. . . or that the computer mouse, a very cutting-edge device in those days, would be replaced by something that looked like this:


Could anyone familiar only with early-1980s technology look at those pictures and get the slightest idea what those devices were or how they worked?  Most likely, they’d simply dismiss them as nonfunctional slabs of plastic and aluminum. So it is with the Symphosizer. If we were to go back and slap an Apple logo on it, most people today would instinctively realize that it must be more complex than it appears. In fact, maybe the “Symphosizer” isn’t really its name. Maybe it’s called the iMusic.

It’s good to know that, in the world of 2083, Steve Jobs (or more likely, his brain downloaded into an iPad) could still be coming up with ideas. Or at least taking credit for them.

Tuesday, September 7, 2010

The Beginning

If a new Star Trek series ever materializes, we’ll learn about it a year in advance. Before we watch the first minute of the pilot episode, we’ll already know everything about it (and probably the next few episodes, too) thanks to the Internet. In 1987, of course, none of that was possible. The only way one might learn that a new Star Trek series was in development would be through a magazine or newspaper article or maybe a television report. As a nine-year-old kid, I didn’t have access to a lot of magazines. Our local newspaper, the St. Augustine Record, was much smaller in those days and didn’t offer much national entertainment coverage. And since my mother firmly believed that too much television would turn me into a brain-dead juvenile delinquent, I didn’t get to watch tons of TV, either. (Then again, it’s not like there was much to watch. We didn’t get cable until 1989.)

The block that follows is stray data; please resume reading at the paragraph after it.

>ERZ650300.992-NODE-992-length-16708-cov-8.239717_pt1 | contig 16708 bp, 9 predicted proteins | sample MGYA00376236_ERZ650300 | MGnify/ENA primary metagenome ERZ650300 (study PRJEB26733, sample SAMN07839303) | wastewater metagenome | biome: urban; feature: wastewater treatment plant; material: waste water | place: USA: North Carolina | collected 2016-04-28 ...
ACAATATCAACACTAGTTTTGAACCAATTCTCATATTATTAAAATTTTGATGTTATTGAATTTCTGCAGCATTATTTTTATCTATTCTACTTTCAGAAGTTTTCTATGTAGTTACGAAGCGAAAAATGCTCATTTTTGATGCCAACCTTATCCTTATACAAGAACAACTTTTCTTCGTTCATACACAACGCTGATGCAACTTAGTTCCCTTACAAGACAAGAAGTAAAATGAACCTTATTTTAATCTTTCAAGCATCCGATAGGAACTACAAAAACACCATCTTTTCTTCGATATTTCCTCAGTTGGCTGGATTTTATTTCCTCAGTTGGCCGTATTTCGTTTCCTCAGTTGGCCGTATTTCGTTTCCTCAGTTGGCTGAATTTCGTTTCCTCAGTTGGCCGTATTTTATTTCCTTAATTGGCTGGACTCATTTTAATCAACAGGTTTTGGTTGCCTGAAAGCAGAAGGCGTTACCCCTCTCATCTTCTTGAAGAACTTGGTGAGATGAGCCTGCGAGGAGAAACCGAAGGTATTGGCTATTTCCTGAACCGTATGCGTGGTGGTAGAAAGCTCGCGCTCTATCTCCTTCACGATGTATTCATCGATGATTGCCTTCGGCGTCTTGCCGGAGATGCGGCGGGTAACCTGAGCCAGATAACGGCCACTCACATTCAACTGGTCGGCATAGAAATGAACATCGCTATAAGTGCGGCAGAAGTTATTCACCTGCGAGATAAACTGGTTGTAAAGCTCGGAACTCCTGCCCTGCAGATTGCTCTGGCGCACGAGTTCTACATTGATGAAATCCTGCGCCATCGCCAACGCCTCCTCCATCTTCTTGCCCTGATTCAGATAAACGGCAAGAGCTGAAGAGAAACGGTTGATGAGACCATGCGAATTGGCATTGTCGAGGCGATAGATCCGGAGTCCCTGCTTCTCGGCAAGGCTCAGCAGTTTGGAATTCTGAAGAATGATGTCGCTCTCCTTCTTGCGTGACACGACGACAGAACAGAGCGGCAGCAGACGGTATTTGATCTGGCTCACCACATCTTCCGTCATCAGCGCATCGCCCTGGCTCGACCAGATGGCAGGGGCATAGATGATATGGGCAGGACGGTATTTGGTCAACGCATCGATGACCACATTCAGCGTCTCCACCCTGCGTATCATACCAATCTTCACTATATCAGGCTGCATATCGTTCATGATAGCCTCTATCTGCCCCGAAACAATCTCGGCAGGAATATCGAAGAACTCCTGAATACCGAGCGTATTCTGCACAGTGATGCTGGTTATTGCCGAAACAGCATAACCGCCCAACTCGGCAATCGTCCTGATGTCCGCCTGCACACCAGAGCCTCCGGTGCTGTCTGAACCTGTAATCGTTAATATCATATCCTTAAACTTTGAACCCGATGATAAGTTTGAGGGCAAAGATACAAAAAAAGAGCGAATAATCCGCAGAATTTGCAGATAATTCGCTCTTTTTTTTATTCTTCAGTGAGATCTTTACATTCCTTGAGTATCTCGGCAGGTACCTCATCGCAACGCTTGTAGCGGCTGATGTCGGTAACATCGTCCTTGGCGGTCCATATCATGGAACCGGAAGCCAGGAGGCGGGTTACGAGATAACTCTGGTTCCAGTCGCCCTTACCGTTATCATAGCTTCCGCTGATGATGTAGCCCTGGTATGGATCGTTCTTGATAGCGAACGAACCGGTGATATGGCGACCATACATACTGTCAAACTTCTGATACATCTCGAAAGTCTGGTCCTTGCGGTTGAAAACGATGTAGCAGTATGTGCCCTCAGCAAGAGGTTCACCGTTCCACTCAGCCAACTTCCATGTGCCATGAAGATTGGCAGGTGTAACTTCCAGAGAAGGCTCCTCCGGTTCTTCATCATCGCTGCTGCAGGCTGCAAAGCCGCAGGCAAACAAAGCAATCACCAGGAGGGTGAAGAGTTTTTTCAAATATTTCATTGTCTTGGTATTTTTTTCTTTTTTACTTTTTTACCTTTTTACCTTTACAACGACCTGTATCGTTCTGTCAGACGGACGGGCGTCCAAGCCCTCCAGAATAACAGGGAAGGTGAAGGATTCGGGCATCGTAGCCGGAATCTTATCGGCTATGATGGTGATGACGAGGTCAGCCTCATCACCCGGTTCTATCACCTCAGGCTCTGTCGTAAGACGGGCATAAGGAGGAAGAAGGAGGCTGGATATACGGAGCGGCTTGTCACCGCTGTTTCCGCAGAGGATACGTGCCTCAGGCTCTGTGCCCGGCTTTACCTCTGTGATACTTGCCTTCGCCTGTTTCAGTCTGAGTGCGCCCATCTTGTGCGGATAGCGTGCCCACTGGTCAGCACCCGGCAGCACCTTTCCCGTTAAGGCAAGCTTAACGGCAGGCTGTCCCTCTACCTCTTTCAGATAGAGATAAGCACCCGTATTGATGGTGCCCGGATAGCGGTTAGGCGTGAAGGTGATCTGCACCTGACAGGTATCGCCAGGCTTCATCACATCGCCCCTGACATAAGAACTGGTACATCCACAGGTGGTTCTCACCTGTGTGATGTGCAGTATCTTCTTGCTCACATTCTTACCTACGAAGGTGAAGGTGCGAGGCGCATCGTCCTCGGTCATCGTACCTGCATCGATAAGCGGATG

My point is that I had no detailed information about Star Trek:The Next Generation before it premiered on September 28, 1987. In fact, I only knew two things: it was set almost a hundred years after the Original Series, and there was going to be a new Enterprise. I’m sure that Starlog or another magazine probably had an issue chock full of pictures and interviews as the premiere date approached, but I never saw it. In fact, the only picture I remember seeing is this one, in the Entertainment section of a Time or Newsweek magazine in a doctor’s waiting room:

 1st_tngcast[1] Why do half of them look grim, and the other half look stoned?